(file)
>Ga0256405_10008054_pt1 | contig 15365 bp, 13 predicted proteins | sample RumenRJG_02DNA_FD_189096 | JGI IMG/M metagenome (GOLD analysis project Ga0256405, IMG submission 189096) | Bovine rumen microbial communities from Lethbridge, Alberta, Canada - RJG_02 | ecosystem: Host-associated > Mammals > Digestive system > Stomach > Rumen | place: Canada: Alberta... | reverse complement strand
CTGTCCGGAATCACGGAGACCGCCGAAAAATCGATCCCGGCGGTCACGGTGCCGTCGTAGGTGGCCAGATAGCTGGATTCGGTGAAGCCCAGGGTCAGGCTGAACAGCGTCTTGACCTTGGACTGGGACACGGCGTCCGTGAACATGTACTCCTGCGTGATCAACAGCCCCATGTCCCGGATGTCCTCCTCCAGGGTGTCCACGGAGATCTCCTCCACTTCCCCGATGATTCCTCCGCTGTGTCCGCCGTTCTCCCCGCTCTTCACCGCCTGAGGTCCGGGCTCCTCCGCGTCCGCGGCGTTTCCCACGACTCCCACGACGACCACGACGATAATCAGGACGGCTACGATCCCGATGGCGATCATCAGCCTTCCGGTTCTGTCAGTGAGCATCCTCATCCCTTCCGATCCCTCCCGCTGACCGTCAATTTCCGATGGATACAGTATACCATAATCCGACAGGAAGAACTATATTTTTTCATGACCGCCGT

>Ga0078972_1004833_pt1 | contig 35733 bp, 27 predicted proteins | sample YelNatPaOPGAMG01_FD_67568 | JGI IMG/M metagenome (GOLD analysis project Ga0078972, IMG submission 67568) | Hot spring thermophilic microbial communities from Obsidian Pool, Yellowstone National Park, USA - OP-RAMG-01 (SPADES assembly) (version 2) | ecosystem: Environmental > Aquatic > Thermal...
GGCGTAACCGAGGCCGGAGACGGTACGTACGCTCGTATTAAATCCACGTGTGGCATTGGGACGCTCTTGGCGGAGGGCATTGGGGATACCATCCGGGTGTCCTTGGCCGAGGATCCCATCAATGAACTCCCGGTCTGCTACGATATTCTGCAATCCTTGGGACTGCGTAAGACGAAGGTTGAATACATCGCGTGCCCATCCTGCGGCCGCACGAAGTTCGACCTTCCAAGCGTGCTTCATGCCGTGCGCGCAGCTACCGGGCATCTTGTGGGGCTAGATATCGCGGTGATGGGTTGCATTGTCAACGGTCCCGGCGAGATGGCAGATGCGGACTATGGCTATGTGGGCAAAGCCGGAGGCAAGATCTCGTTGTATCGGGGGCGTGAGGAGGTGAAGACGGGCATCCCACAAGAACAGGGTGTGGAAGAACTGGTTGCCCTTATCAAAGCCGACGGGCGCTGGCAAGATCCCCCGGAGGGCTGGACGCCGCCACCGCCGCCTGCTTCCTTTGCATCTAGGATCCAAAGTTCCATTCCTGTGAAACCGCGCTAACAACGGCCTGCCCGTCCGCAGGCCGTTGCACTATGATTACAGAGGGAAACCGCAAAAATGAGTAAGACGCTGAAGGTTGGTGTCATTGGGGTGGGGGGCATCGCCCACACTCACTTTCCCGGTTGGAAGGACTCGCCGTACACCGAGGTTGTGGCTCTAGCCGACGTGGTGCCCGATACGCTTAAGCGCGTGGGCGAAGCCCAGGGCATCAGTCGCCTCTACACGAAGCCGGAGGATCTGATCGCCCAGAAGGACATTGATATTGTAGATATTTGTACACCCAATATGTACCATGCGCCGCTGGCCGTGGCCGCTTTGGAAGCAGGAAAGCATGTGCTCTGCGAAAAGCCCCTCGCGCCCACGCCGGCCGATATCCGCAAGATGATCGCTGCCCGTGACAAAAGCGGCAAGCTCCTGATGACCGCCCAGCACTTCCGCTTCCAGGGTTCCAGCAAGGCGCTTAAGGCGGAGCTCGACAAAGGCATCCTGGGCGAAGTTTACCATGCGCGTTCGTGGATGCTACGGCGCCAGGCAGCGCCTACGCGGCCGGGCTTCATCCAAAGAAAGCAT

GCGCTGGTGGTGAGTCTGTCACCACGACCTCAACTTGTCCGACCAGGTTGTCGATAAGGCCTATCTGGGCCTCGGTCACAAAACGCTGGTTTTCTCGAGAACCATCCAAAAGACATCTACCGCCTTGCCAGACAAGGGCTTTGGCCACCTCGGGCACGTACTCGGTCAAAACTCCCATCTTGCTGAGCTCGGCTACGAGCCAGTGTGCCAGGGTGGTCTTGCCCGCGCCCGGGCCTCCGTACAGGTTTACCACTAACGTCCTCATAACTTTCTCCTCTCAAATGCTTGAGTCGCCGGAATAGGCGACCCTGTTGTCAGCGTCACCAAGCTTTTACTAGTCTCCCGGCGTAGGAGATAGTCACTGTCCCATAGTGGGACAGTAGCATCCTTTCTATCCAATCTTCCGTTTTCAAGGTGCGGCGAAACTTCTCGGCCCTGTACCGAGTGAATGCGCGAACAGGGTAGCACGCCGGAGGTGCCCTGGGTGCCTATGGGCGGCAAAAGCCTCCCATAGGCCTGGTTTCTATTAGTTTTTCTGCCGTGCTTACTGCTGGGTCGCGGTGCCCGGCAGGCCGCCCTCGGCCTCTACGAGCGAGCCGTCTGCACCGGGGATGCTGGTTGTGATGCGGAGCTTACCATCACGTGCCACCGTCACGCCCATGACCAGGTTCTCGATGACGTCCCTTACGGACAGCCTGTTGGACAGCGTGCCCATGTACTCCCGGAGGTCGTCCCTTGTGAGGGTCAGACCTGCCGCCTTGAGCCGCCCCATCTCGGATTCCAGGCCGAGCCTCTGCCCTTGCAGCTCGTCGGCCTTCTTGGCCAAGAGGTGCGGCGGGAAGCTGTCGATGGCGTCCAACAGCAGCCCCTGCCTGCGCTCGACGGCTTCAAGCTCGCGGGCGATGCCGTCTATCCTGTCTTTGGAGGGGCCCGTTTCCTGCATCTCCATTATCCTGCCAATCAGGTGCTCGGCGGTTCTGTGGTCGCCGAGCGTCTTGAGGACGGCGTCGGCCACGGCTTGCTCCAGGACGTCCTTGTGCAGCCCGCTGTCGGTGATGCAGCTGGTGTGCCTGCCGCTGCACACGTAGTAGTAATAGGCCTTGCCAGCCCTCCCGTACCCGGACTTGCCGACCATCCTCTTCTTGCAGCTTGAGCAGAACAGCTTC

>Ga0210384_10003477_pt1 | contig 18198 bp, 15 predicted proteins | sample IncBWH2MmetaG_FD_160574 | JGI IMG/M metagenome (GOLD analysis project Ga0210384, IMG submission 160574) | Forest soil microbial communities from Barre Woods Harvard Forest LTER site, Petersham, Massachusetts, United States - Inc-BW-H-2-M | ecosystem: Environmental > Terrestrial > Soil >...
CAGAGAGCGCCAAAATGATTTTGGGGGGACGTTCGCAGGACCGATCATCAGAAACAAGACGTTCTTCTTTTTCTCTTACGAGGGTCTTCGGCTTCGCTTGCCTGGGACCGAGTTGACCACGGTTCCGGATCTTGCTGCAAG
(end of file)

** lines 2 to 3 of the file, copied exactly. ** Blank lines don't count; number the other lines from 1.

CTGTCCGGAATCACGGAGACCGCCGAAAAATCGATCCCGGCGGTCACGGTGCCGTCGTAGGTGGCCAGATAGCTGGATTCGGTGAAGCCCAGGGTCAGGCTGAACAGCGTCTTGACCTTGGACTGGGACACGGCGTCCGTGAACATGTACTCCTGCGTGATCAACAGCCCCATGTCCCGGATGTCCTCCTCCAGGGTGTCCACGGAGATCTCCTCCACTTCCCCGATGATTCCTCCGCTGTGTCCGCCGTTCTCCCCGCTCTTCACCGCCTGAGGTCCGGGCTCCTCCGCGTCCGCGGCGTTTCCCACGACTCCCACGACGACCACGACGATAATCAGGACGGCTACGATCCCGATGGCGATCATCAGCCTTCCGGTTCTGTCAGTGAGCATCCTCATCCCTTCCGATCCCTCCCGCTGACCGTCAATTTCCGATGGATACAGTATACCATAATCCGACAGGAAGAACTATATTTTTTCATGACCGCCGT

>Ga0078972_1004833_pt1 | contig 35733 bp, 27 predicted proteins | sample YelNatPaOPGAMG01_FD_67568 | JGI IMG/M metagenome (GOLD analysis project Ga0078972, IMG submission 67568) | Hot spring thermophilic microbial communities from Obsidian Pool, Yellowstone National Park, USA - OP-RAMG-01 (SPADES assembly) (version 2) | ecosystem: Environmental > Aquatic > Thermal...